Accommodating a Brand Refresh in Email

Published on Website Magazine

(my original version below)

As brands evolve, grow, merge, and undergo the many other transitions that are inevitable in business, so must their images. Even the most iconic and recognizable of brands (Coke, Apple, Shell, Windows—to name just a few) have re-invented their visual identities multiple times. Thus, when Marriott and Starwood announced their merger, we knew it was only a matter of time before a new brand was revealed and an updated template design would be necessary. We approached the Marriott Rewards template redesign with the primary objectives of reflecting the new brand within the confines of email best-practices, and greatly simplifying the overall look & feel.

1. Identifying & Implementing Key Brand Components

When redesigning an email template to align with a brand refresh, it is critical to first determine what elements and characteristics compose the essence of the brand. In other words, if the logo is removed, what elements of the design (color palette, fonts, photo & illustration style, visual composition, etc.) are indicative of a certain brand? In reviewing the style guide and meeting with the agency who created it, it was clear that the new fonts (Brown for headlines and Proxima Nova for body copy) and photo style were the pillars of the new brand. Particularly, the way in which the fonts and photos are used in tandem: headlines over large, experiential images—a look that is simple to execute in print and tricky to execute in email.

Custom Fonts
Before determining how to pull off the copy-over-image look, we first needed to make some decisions as to which fonts we would use in our template update. Using Google Fonts in email is a safe and simple practice as they are already hosted and easy to embed by adding a snippet of code to the head of the HTML document. After combing through the sans serif font offerings on Google Fonts, we found a few that were close, but none that were close enough to the weight, shape, and overall character of Brown and Proxima Nova for our liking.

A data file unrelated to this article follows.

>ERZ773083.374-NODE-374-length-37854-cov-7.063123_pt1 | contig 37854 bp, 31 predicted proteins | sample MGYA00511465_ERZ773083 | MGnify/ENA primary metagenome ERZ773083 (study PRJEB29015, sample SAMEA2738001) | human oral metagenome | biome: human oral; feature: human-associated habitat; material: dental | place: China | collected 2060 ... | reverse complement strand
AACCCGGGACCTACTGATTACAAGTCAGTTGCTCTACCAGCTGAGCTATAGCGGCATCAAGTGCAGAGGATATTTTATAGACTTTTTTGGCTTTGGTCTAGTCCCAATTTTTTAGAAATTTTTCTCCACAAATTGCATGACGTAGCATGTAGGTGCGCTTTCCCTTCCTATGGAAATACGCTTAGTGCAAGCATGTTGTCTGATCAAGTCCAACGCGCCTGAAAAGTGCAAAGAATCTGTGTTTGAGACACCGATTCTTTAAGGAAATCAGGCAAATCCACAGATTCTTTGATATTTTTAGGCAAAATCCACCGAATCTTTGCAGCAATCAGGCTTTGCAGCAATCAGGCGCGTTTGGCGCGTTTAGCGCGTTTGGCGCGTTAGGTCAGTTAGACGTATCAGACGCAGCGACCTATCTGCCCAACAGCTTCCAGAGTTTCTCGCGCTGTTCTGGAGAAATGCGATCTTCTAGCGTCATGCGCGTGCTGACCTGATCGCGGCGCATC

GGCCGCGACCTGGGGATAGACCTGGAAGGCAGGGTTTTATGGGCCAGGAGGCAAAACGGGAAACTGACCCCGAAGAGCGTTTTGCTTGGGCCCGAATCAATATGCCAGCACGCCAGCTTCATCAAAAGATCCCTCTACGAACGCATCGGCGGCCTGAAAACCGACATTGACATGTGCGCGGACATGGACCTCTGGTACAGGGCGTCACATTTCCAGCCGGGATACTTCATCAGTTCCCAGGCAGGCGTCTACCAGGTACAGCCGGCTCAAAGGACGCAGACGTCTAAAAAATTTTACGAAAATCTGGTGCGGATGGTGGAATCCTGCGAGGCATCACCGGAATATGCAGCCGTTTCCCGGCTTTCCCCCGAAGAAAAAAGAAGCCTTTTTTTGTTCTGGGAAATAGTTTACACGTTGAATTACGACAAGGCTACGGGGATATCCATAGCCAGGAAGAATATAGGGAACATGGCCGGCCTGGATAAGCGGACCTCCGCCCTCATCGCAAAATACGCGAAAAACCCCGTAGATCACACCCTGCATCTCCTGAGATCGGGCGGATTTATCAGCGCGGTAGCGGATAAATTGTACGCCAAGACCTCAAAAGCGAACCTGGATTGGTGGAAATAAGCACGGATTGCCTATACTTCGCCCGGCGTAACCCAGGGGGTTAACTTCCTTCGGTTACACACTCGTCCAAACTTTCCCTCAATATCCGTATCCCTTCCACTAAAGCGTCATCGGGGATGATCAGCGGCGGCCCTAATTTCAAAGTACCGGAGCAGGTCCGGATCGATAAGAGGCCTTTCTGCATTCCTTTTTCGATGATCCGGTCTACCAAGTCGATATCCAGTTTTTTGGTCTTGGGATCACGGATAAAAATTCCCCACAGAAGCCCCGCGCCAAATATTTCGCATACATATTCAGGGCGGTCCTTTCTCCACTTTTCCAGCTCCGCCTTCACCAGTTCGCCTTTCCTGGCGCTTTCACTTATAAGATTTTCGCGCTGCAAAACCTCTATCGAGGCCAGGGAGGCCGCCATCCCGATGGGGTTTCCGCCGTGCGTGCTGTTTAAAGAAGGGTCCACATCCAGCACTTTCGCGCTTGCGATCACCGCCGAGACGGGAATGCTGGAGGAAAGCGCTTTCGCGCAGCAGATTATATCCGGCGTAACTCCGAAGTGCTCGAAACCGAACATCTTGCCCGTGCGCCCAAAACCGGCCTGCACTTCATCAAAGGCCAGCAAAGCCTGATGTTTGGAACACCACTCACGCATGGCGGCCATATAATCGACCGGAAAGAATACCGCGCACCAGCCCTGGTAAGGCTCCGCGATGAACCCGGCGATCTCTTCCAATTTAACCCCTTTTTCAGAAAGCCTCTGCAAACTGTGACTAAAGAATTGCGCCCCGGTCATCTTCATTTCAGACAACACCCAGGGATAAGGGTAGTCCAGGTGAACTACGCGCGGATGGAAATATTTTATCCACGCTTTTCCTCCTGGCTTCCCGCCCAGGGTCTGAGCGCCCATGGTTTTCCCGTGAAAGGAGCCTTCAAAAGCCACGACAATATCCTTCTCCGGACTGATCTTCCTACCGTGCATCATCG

Because the fonts are such a key component of the brand, we came to the conclusion that using the exact typefaces was the only viable option. In order to do so, we needed to figure out how to host the fonts on our servers—a process that included ensuring we had the correct server settings, font files, and font licenses. As with any new feature in email, testing is a must, and we were thrilled to learn that load times for these custom hosted fonts did not differ significantly from those of other hosted fonts (such as Google Fonts). However, there is always a caveat in email—in the case of hosted fonts, they are not supported everywhere (primarily Gmail & Outlook). Thus, it is important to assign "fallback" fonts for environments where hosted fonts are unsupported. Ideally, the fallback font is a system font, meaning that it is pre-installed on the majority of systems. Since Arial is a close visual match to our custom fonts and is installed on 99.8% of Windows and 98.7% of Mac computers, it was the logical choice.

Custom hosted fonts (left) compared to their fallbacks (right).

Background Images
Our next design and coding challenge in the Marriott Rewards template redesign was identifying a solution that would allow us to put copy in images while remaining email best-practice and ADA compliant. Including the copy in the image itself was not an option for a number of reasons. Not only does this option render the images-off view of the email essentially useless, it would be an ADA violation as screen readers cannot read copy in images. Additionally, Marriott Rewards emails are translated in multiple languages in order to speak to their global audience—a fact that would create a production nightmare when dealing with copy in images.